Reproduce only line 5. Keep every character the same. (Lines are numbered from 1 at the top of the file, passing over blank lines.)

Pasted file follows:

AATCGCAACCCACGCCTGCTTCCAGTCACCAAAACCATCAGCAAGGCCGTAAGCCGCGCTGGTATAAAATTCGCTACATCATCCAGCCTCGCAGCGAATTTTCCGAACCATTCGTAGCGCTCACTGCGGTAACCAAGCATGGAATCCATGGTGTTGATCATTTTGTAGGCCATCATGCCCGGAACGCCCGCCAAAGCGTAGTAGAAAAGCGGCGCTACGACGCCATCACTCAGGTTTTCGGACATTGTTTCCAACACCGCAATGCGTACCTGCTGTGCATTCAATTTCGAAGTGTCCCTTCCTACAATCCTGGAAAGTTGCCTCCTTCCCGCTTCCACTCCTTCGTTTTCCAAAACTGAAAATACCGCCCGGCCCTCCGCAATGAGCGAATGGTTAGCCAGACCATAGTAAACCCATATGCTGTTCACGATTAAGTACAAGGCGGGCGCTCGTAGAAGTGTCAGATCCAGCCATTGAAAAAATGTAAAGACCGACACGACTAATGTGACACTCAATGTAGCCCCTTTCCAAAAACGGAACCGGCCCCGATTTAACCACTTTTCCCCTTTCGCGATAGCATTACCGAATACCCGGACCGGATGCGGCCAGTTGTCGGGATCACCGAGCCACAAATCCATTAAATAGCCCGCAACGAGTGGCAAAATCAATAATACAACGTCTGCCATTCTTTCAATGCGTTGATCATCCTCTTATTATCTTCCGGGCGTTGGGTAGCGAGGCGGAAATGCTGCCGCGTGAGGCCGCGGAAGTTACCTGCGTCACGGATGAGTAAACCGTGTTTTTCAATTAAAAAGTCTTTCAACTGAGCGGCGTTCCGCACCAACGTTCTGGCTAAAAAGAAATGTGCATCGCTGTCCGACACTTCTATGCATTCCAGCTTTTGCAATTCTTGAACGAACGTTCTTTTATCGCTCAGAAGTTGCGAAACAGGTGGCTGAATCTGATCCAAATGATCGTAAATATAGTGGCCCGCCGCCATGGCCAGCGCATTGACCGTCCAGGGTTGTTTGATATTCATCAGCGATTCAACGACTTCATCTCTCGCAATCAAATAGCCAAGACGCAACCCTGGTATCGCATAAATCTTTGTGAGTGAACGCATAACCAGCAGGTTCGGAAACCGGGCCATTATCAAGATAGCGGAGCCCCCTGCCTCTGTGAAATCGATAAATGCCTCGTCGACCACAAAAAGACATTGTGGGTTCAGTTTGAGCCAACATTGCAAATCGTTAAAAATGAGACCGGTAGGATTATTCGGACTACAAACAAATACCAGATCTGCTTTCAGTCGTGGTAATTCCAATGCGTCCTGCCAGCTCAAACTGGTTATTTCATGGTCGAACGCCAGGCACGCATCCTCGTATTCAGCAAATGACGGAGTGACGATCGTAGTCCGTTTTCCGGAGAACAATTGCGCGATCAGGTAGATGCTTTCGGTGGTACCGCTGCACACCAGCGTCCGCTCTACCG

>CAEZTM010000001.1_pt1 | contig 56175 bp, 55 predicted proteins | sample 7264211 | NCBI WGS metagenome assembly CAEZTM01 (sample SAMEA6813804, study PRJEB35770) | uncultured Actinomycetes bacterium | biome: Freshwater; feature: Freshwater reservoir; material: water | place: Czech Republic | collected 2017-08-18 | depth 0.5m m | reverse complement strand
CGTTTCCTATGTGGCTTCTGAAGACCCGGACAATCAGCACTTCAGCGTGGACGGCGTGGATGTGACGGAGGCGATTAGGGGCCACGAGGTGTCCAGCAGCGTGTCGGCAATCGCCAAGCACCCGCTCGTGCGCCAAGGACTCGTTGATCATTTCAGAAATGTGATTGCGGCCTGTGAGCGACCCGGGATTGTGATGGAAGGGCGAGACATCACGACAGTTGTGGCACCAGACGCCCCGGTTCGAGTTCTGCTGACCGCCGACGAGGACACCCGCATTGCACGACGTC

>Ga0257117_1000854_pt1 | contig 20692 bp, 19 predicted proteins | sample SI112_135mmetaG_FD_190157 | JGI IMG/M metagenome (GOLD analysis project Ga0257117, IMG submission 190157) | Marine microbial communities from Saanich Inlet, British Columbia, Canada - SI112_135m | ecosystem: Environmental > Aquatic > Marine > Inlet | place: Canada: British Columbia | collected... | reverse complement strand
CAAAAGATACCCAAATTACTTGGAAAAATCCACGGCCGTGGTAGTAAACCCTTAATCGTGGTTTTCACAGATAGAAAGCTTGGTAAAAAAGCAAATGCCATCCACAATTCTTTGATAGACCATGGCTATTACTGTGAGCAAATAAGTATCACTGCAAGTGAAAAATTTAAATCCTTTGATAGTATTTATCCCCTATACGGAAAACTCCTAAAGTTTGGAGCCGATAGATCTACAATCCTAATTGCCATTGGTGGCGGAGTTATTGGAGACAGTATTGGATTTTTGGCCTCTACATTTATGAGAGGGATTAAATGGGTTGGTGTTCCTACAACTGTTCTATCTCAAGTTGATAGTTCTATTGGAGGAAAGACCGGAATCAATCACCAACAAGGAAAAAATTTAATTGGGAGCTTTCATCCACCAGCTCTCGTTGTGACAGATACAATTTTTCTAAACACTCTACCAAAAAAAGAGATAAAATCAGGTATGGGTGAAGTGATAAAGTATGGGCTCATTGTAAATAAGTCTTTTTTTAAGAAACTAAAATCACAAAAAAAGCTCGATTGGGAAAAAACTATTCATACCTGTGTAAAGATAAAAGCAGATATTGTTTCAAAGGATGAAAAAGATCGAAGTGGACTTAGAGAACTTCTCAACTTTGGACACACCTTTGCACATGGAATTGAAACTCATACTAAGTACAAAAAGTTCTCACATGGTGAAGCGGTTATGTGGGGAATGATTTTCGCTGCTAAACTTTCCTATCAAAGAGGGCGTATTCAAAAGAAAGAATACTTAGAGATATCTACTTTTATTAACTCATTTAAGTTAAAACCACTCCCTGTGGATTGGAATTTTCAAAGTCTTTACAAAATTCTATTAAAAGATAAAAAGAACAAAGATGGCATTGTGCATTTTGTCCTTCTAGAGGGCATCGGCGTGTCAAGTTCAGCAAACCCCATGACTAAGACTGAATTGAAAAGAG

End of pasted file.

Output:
CAAAAGATACCCAAATTACTTGGAAAAATCCACGGCCGTGGTAGTAAACCCTTAATCGTGGTTTTCACAGATAGAAAGCTTGGTAAAAAAGCAAATGCCATCCACAATTCTTTGATAGACCATGGCTATTACTGTGAGCAAATAAGTATCACTGCAAGTGAAAAATTTAAATCCTTTGATAGTATTTATCCCCTATACGGAAAACTCCTAAAGTTTGGAGCCGATAGATCTACAATCCTAATTGCCATTGGTGGCGGAGTTATTGGAGACAGTATTGGATTTTTGGCCTCTACATTTATGAGAGGGATTAAATGGGTTGGTGTTCCTACAACTGTTCTATCTCAAGTTGATAGTTCTATTGGAGGAAAGACCGGAATCAATCACCAACAAGGAAAAAATTTAATTGGGAGCTTTCATCCACCAGCTCTCGTTGTGACAGATACAATTTTTCTAAACACTCTACCAAAAAAAGAGATAAAATCAGGTATGGGTGAAGTGATAAAGTATGGGCTCATTGTAAATAAGTCTTTTTTTAAGAAACTAAAATCACAAAAAAAGCTCGATTGGGAAAAAACTATTCATACCTGTGTAAAGATAAAAGCAGATATTGTTTCAAAGGATGAAAAAGATCGAAGTGGACTTAGAGAACTTCTCAACTTTGGACACACCTTTGCACATGGAATTGAAACTCATACTAAGTACAAAAAGTTCTCACATGGTGAAGCGGTTATGTGGGGAATGATTTTCGCTGCTAAACTTTCCTATCAAAGAGGGCGTATTCAAAAGAAAGAATACTTAGAGATATCTACTTTTATTAACTCATTTAAGTTAAAACCACTCCCTGTGGATTGGAATTTTCAAAGTCTTTACAAAATTCTATTAAAAGATAAAAAGAACAAAGATGGCATTGTGCATTTTGTCCTTCTAGAGGGCATCGGCGTGTCAAGTTCAGCAAACCCCATGACTAAGACTGAATTGAAAAGAG